The British government is to double its budget for the opening and closing ceremonies of the London Olympics amid fears current funding levels will underwhelm a global audience.
Prime Minister David Cameron has ordered that a further STG41 million ($A63 million) of public money go toward the Games ceremonies to better showcase the UK and act as a promotional tool for the country.
The increased investment takes the cost of the two events, due to be watched by some four billion people in 200 countries, to STG81 million.
The resultant advertising potential has been estimated at STG5 billion.
Mr Cameron made the call to boost spending after being shown a series of film clips of what the ceremonies could be like with more financial backing, The Times newspaper reported.
"London's opening and closing ceremonies are a once-in-a-generation opportunity to showcase the very best of our country to four billion people around the world,'' Sports Minister Hugh Robertson told reporters.
"To get the ceremonies absolutely right and boost the Games' business and tourism legacy, we are putting additional investment into our ceremonies.''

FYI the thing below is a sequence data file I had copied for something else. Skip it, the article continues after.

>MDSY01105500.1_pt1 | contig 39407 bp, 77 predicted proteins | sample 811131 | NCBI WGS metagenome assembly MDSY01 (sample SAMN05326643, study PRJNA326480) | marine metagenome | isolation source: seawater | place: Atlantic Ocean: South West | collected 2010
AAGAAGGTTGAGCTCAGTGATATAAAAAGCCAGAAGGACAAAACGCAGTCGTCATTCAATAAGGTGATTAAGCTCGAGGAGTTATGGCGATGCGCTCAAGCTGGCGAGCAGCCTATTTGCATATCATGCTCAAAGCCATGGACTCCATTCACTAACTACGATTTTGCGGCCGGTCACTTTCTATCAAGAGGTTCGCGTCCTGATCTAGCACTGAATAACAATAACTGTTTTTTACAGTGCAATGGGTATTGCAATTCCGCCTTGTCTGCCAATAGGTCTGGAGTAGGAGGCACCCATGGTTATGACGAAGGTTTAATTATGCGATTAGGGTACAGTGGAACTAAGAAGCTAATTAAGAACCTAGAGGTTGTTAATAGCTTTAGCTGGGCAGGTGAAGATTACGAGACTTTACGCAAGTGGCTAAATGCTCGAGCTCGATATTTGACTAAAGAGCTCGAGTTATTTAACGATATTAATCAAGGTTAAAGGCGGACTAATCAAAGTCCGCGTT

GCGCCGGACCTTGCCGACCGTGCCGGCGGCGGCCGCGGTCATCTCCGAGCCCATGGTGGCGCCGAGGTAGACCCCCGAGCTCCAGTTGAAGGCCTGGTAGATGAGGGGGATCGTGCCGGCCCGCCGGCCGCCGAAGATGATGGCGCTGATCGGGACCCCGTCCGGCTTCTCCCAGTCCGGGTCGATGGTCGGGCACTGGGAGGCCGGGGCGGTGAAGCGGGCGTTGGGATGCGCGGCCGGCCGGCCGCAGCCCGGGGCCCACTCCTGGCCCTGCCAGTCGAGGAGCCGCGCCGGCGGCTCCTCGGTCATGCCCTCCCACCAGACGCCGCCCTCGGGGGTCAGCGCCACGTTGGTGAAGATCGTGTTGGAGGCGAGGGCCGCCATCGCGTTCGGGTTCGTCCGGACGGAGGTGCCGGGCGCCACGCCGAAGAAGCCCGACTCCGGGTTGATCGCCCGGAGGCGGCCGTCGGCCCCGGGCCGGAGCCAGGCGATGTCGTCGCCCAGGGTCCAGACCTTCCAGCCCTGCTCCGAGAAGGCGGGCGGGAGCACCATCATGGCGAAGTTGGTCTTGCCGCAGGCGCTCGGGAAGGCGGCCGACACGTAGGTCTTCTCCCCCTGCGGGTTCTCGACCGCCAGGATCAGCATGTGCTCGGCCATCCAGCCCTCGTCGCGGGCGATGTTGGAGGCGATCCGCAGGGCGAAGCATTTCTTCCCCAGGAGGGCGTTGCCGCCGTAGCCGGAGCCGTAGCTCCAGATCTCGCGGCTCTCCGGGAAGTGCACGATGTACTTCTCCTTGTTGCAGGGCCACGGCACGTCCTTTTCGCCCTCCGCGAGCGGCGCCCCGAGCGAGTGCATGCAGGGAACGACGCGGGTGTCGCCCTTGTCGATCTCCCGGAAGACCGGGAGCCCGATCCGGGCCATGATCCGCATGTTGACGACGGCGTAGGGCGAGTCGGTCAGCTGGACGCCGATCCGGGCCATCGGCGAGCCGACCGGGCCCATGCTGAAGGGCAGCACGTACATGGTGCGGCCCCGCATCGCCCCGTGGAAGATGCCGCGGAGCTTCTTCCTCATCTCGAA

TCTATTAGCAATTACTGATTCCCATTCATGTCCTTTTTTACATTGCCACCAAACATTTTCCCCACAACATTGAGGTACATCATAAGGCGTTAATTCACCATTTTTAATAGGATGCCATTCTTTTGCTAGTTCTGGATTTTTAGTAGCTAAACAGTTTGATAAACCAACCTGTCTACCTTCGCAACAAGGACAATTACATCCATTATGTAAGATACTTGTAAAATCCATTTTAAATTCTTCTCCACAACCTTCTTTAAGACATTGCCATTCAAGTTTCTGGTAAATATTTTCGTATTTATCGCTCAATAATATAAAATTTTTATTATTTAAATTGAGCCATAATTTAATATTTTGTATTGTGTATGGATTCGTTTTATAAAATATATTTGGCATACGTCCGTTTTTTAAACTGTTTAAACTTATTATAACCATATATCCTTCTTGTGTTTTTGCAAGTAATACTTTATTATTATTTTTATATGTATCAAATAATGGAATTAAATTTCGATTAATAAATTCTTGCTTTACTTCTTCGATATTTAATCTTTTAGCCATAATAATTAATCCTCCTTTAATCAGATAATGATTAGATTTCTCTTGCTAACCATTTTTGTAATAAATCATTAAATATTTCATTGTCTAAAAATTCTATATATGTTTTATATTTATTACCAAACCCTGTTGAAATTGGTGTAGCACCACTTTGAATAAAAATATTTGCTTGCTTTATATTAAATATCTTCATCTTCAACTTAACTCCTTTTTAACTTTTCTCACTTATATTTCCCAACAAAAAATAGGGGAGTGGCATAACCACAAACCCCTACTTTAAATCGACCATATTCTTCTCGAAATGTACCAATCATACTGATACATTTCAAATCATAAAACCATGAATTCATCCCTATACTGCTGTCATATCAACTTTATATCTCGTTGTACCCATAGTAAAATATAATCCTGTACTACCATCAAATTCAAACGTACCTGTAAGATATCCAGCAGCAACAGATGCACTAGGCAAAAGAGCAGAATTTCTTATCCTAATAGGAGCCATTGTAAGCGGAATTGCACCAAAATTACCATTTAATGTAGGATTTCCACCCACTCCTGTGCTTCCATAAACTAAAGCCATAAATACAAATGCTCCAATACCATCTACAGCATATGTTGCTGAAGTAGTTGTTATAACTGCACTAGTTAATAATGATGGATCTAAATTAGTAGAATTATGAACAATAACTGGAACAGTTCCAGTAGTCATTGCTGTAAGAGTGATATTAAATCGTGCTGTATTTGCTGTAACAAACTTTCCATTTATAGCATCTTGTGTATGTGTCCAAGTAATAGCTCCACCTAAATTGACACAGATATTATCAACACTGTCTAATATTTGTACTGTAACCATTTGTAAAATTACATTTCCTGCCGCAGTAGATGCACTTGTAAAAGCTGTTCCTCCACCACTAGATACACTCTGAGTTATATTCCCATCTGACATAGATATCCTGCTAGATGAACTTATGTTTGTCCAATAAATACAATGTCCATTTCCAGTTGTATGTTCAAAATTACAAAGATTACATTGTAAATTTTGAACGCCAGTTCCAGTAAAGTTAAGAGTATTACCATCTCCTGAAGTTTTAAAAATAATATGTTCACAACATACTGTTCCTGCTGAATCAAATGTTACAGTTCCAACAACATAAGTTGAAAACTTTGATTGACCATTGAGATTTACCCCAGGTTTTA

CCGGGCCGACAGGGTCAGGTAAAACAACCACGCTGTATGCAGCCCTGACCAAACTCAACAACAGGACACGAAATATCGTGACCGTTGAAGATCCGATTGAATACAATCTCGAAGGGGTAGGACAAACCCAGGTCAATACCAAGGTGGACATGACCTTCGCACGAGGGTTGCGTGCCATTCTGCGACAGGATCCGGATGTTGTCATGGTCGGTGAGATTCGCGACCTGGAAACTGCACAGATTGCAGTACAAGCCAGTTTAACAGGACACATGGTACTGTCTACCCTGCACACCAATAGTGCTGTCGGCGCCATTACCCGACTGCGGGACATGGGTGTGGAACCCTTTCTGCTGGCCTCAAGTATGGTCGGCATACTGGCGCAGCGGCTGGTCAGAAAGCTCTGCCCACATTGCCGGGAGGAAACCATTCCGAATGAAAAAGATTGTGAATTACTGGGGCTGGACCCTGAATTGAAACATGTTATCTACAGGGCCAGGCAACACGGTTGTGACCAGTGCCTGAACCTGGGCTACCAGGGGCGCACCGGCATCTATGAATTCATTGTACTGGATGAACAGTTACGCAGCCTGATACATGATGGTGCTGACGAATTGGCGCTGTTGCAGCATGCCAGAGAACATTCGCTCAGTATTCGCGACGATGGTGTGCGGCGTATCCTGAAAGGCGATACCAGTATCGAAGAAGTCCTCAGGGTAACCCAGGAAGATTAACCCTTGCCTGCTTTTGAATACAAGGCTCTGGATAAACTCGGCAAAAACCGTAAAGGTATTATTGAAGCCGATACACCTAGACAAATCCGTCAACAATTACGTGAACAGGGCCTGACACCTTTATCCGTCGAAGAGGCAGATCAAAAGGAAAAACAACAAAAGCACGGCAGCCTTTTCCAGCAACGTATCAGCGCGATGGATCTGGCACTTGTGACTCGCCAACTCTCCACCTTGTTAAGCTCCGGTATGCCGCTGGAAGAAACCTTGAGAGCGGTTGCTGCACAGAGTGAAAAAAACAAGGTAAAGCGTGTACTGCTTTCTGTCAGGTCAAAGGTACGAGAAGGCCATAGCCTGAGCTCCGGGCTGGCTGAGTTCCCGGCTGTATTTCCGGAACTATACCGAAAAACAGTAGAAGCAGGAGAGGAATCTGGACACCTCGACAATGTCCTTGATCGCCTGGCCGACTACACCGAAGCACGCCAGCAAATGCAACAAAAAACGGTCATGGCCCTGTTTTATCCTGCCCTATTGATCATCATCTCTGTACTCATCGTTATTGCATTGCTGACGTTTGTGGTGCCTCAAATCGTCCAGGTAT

The money is set to come from the public-funded Games purse rather than the organising committee's private budget, which sponsored the initial STG40 million, because it is the government which asked for the change.
Mr Robertson said only that the bulk of the money would be spent on "technical areas''.
Specifics of the ceremonies are yet to be revealed but rumours include performances by Take That, the Spice Girls and Beatles legends Sir Paul McCartney and Ringo Starr.
At the last Olympics in Beijing, the Chinese government spent some STG69 million on the opening ceremony alone, but Mr Robertson said Britain was not trying to compete with that.
"That's an arms race we won't win,'' he said.
"We had to look at what was available and realised that this was a great opportunity and we had to make the most of it. We decided to go in at the higher figure for the benefit of the country.''